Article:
I have never been able to wrap my mind around WHY we seem to think that patting a horse or telling it "Good Boy" would be rewarding for a horse. Personally, I think we do it because we find it rewarding. Human language on its own is meaningless sto a horse, and I can't imagine that the horse (or any animal) really wants to be patted - with one of my horses, it would actually be counter-productive since one of my horses is really sensitive to things like that and shies away from them.
Realistically, the only way a pat or a verbal reward could be any sort of reinforcer would be if it was done consistently enough with other things to become associated with those things. For instance, if your horse gets a quick break or a change in activity when they get their pat or "good boy", they could become associated with one another. Essentially, you've done the same thing that clicker training does when it creates a "bridge" between an inherently meaningless reinforcer and gives it meaning through association. However, since you're likely not being consistent and intentionally pairing the real reward with your pat or verbal reward, it probably won't become very strongly associated with any sort of reward that the horse wants to work for.
However, just for kicks and giggles, let's assume that horses find pats and being told "good boy" or "good girl" is very rewarding for a horse.... It would still be a terrible reinforcer, much in the same way simply "treat training" is a terrible reinforcer and for the same reasons. The trouble with treat training is that you cannot give the horse immediate feedback on specific behaviors since it's impossible to give them a treat at that moment. Usually, if it's impossible to to feed a treat, it would probably be impossible to give them a pat. Thus, it's not really connected to the specific behavior you're working on but rather an overall "I did somethingright."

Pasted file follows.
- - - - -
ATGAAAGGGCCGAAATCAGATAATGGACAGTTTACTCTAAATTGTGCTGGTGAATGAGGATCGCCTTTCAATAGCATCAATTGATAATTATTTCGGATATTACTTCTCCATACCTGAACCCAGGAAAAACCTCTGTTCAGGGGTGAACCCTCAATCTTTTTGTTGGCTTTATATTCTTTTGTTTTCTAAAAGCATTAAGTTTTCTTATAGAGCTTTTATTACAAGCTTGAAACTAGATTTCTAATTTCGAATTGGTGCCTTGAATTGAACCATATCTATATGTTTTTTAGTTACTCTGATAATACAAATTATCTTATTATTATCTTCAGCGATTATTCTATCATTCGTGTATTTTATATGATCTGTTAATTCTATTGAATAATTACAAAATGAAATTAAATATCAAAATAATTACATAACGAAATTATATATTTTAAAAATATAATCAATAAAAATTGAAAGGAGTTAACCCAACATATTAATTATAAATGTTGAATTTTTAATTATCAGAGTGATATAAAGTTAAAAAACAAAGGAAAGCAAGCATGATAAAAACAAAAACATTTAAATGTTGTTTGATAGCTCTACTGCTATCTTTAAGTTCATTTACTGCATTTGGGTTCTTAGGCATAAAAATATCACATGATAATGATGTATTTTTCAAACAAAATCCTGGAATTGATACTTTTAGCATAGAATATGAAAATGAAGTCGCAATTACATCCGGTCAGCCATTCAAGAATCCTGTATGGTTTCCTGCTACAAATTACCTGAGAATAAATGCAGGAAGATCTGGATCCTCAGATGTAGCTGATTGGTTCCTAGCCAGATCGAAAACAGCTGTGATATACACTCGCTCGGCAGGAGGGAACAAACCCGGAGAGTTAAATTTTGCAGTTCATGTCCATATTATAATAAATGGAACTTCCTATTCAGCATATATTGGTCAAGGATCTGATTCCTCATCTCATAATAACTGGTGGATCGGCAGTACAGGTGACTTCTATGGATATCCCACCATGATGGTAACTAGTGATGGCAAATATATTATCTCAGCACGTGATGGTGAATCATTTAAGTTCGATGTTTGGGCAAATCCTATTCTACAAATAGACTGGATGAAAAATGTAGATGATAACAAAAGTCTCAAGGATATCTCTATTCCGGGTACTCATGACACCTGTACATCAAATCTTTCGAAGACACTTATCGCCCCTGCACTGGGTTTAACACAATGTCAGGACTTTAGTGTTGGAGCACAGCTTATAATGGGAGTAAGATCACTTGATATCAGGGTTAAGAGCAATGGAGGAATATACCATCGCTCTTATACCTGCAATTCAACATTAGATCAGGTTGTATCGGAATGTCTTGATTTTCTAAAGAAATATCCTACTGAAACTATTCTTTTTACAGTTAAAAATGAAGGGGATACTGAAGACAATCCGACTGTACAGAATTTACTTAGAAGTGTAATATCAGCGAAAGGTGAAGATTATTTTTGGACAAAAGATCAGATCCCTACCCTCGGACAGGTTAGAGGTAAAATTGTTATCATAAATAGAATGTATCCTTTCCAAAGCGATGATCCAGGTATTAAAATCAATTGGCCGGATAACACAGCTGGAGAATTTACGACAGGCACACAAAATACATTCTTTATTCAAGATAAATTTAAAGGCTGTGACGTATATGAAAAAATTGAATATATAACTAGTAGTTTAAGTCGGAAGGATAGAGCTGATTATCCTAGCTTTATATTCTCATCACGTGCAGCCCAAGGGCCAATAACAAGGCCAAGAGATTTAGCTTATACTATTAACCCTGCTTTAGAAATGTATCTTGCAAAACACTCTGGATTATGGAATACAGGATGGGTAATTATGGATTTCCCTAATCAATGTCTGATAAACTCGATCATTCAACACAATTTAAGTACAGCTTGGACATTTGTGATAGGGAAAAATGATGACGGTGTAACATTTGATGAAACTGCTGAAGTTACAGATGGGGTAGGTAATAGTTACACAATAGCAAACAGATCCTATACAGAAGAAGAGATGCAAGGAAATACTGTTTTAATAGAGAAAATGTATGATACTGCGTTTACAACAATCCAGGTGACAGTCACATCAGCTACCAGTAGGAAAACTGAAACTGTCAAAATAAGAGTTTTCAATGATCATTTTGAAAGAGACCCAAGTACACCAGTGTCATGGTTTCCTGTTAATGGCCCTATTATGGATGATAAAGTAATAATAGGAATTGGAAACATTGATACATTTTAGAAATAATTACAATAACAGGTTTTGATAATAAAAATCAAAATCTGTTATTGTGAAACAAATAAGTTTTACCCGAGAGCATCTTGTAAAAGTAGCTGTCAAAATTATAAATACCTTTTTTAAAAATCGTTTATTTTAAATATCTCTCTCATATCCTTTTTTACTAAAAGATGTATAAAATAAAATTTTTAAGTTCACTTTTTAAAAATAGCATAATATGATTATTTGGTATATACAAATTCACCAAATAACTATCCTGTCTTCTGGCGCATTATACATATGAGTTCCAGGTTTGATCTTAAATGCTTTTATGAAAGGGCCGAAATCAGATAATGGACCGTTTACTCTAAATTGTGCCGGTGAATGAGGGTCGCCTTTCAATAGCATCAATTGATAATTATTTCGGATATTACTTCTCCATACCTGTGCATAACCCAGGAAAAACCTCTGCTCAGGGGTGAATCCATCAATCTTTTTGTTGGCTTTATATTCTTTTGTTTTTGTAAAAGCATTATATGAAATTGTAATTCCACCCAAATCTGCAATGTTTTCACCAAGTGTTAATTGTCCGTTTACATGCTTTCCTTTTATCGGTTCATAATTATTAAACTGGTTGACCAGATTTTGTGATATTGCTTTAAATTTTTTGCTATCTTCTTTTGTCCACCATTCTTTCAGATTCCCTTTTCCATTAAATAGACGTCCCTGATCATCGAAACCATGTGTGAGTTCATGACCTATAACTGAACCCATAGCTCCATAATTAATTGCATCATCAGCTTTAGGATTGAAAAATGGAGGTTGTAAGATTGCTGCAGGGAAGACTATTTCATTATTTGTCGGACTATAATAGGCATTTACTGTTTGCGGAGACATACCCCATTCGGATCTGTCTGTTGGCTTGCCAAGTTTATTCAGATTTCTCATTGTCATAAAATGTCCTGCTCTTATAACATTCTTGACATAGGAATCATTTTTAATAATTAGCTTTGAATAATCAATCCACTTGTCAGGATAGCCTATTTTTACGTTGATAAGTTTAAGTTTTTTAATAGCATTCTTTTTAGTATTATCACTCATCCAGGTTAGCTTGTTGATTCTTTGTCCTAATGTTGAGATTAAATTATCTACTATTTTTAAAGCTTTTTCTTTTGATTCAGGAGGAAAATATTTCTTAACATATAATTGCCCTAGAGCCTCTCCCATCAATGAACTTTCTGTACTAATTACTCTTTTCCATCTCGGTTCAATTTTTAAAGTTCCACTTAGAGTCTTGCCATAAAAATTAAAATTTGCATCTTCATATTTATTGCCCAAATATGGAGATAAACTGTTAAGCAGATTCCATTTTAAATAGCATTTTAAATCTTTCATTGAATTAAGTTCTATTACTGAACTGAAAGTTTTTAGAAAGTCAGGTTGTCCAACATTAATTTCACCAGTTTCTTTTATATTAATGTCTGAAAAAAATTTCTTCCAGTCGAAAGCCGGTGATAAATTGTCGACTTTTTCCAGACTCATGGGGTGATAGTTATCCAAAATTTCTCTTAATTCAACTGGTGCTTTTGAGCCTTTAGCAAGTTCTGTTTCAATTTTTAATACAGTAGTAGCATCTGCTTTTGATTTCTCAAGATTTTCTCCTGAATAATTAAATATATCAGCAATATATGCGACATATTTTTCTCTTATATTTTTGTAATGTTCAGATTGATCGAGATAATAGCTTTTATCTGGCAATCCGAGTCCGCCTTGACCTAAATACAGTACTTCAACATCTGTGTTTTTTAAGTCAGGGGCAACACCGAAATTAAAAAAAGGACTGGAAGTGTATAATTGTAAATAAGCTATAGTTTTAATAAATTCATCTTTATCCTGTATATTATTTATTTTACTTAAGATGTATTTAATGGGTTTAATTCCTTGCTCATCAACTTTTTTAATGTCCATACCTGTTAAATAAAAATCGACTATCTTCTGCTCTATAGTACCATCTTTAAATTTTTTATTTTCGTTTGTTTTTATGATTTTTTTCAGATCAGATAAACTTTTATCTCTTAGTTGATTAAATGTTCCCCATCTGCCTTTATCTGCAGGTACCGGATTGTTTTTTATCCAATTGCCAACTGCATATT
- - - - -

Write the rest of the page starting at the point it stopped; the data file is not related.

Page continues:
The ultimate test to find out whether your pats or words are real reinforcers would be to stop giving them and keep everything else you're doing exactly the same except. If you stopped patting or saying "good boy", would your horse still work for you at the same level/speed he does now? My bet would be yes - because he's not working for the pat or words. Rather, he's working for the release of pressure, the real reinforcer. Thus, since the pats aren't actually motivating the horse to perform the desired behaviors more often, it, by definition, is not a reinforcer at all.
(Disclaimer - I'm not saying you shouldn't pat/pet/rub your horse or tell them "good boy". In fact, though I don't pat because that just isn't something I do for whatever reason, I do give lots of rubs and verbal "good"-s because I do think it reinforces my relationship with my horse. I don't expect it to assist with my training beyond simply establishing a bond with my horse and being comfortable and happy around each other. In contrast, I expect the reinforcement with the clicker to actually produce results in our training.)